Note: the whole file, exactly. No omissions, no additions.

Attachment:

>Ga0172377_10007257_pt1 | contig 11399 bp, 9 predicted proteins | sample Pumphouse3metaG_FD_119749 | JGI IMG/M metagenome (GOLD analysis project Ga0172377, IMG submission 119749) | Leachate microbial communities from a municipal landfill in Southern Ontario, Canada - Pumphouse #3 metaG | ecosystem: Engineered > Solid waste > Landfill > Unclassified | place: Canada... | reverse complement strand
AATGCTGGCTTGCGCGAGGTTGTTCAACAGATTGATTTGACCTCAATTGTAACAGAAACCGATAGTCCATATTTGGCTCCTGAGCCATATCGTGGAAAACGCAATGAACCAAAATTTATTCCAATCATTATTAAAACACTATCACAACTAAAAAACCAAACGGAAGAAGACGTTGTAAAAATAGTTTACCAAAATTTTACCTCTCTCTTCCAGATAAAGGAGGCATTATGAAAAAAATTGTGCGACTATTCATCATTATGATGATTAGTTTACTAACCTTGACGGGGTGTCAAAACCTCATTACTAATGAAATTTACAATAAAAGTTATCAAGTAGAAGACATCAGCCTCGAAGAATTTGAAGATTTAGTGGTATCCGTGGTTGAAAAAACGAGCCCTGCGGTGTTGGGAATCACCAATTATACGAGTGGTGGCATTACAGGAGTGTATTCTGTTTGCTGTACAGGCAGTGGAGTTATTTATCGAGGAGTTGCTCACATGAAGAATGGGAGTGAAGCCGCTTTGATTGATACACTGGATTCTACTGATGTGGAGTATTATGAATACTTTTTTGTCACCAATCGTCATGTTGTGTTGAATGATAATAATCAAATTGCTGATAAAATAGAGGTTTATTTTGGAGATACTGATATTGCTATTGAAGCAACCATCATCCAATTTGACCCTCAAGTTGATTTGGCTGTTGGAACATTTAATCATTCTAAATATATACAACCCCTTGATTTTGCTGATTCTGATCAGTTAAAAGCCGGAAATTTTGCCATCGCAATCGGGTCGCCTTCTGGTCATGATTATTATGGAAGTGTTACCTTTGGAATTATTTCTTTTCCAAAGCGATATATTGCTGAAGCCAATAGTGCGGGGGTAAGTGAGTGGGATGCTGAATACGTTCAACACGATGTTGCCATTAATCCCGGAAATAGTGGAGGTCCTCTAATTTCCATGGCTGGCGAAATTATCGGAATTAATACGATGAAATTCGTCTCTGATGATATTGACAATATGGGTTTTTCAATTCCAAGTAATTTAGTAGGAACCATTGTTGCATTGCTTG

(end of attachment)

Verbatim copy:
>Ga0172377_10007257_pt1 | contig 11399 bp, 9 predicted proteins | sample Pumphouse3metaG_FD_119749 | JGI IMG/M metagenome (GOLD analysis project Ga0172377, IMG submission 119749) | Leachate microbial communities from a municipal landfill in Southern Ontario, Canada - Pumphouse #3 metaG | ecosystem: Engineered > Solid waste > Landfill > Unclassified | place: Canada... | reverse complement strand
AATGCTGGCTTGCGCGAGGTTGTTCAACAGATTGATTTGACCTCAATTGTAACAGAAACCGATAGTCCATATTTGGCTCCTGAGCCATATCGTGGAAAACGCAATGAACCAAAATTTATTCCAATCATTATTAAAACACTATCACAACTAAAAAACCAAACGGAAGAAGACGTTGTAAAAATAGTTTACCAAAATTTTACCTCTCTCTTCCAGATAAAGGAGGCATTATGAAAAAAATTGTGCGACTATTCATCATTATGATGATTAGTTTACTAACCTTGACGGGGTGTCAAAACCTCATTACTAATGAAATTTACAATAAAAGTTATCAAGTAGAAGACATCAGCCTCGAAGAATTTGAAGATTTAGTGGTATCCGTGGTTGAAAAAACGAGCCCTGCGGTGTTGGGAATCACCAATTATACGAGTGGTGGCATTACAGGAGTGTATTCTGTTTGCTGTACAGGCAGTGGAGTTATTTATCGAGGAGTTGCTCACATGAAGAATGGGAGTGAAGCCGCTTTGATTGATACACTGGATTCTACTGATGTGGAGTATTATGAATACTTTTTTGTCACCAATCGTCATGTTGTGTTGAATGATAATAATCAAATTGCTGATAAAATAGAGGTTTATTTTGGAGATACTGATATTGCTATTGAAGCAACCATCATCCAATTTGACCCTCAAGTTGATTTGGCTGTTGGAACATTTAATCATTCTAAATATATACAACCCCTTGATTTTGCTGATTCTGATCAGTTAAAAGCCGGAAATTTTGCCATCGCAATCGGGTCGCCTTCTGGTCATGATTATTATGGAAGTGTTACCTTTGGAATTATTTCTTTTCCAAAGCGATATATTGCTGAAGCCAATAGTGCGGGGGTAAGTGAGTGGGATGCTGAATACGTTCAACACGATGTTGCCATTAATCCCGGAAATAGTGGAGGTCCTCTAATTTCCATGGCTGGCGAAATTATCGGAATTAATACGATGAAATTCGTCTCTGATGATATTGACAATATGGGTTTTTCAATTCCAAGTAATTTAGTAGGAACCATTGTTGCATTGCTTG